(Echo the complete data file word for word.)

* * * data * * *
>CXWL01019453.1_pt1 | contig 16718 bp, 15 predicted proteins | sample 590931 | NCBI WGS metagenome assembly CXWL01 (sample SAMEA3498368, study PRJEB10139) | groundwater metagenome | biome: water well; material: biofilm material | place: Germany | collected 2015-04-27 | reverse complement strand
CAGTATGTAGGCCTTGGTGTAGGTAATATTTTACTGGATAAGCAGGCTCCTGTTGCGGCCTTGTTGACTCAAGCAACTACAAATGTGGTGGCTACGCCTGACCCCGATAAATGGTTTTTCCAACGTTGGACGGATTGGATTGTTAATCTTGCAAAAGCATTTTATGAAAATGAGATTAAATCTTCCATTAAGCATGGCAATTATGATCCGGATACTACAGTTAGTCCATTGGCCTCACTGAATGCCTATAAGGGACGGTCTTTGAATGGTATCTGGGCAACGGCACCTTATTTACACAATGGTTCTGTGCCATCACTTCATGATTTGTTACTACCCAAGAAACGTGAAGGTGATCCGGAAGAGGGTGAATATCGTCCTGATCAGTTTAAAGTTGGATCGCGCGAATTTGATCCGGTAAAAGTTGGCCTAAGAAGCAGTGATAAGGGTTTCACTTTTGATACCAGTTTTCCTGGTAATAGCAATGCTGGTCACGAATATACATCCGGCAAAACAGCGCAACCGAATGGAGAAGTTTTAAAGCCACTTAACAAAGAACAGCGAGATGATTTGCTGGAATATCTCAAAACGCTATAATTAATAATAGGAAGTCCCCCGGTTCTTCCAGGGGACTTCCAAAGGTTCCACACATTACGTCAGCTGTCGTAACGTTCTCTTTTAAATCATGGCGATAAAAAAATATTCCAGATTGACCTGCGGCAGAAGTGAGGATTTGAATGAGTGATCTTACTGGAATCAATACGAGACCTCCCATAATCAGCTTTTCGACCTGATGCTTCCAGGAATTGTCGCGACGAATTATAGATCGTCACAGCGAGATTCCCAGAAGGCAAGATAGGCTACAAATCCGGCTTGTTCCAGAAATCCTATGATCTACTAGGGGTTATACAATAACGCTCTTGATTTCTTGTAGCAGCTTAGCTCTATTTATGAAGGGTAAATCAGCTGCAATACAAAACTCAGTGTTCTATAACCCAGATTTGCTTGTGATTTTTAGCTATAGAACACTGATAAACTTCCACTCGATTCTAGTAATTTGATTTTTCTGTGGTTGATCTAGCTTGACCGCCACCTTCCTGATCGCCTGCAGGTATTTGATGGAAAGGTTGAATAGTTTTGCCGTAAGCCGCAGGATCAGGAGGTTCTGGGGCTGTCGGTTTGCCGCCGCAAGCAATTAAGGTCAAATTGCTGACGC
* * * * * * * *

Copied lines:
>CXWL01019453.1_pt1 | contig 16718 bp, 15 predicted proteins | sample 590931 | NCBI WGS metagenome assembly CXWL01 (sample SAMEA3498368, study PRJEB10139) | groundwater metagenome | biome: water well; material: biofilm material | place: Germany | collected 2015-04-27 | reverse complement strand
CAGTATGTAGGCCTTGGTGTAGGTAATATTTTACTGGATAAGCAGGCTCCTGTTGCGGCCTTGTTGACTCAAGCAACTACAAATGTGGTGGCTACGCCTGACCCCGATAAATGGTTTTTCCAACGTTGGACGGATTGGATTGTTAATCTTGCAAAAGCATTTTATGAAAATGAGATTAAATCTTCCATTAAGCATGGCAATTATGATCCGGATACTACAGTTAGTCCATTGGCCTCACTGAATGCCTATAAGGGACGGTCTTTGAATGGTATCTGGGCAACGGCACCTTATTTACACAATGGTTCTGTGCCATCACTTCATGATTTGTTACTACCCAAGAAACGTGAAGGTGATCCGGAAGAGGGTGAATATCGTCCTGATCAGTTTAAAGTTGGATCGCGCGAATTTGATCCGGTAAAAGTTGGCCTAAGAAGCAGTGATAAGGGTTTCACTTTTGATACCAGTTTTCCTGGTAATAGCAATGCTGGTCACGAATATACATCCGGCAAAACAGCGCAACCGAATGGAGAAGTTTTAAAGCCACTTAACAAAGAACAGCGAGATGATTTGCTGGAATATCTCAAAACGCTATAATTAATAATAGGAAGTCCCCCGGTTCTTCCAGGGGACTTCCAAAGGTTCCACACATTACGTCAGCTGTCGTAACGTTCTCTTTTAAATCATGGCGATAAAAAAATATTCCAGATTGACCTGCGGCAGAAGTGAGGATTTGAATGAGTGATCTTACTGGAATCAATACGAGACCTCCCATAATCAGCTTTTCGACCTGATGCTTCCAGGAATTGTCGCGACGAATTATAGATCGTCACAGCGAGATTCCCAGAAGGCAAGATAGGCTACAAATCCGGCTTGTTCCAGAAATCCTATGATCTACTAGGGGTTATACAATAACGCTCTTGATTTCTTGTAGCAGCTTAGCTCTATTTATGAAGGGTAAATCAGCTGCAATACAAAACTCAGTGTTCTATAACCCAGATTTGCTTGTGATTTTTAGCTATAGAACACTGATAAACTTCCACTCGATTCTAGTAATTTGATTTTTCTGTGGTTGATCTAGCTTGACCGCCACCTTCCTGATCGCCTGCAGGTATTTGATGGAAAGGTTGAATAGTTTTGCCGTAAGCCGCAGGATCAGGAGGTTCTGGGGCTGTCGGTTTGCCGCCGCAAGCAATTAAGGTCAAATTGCTGACGC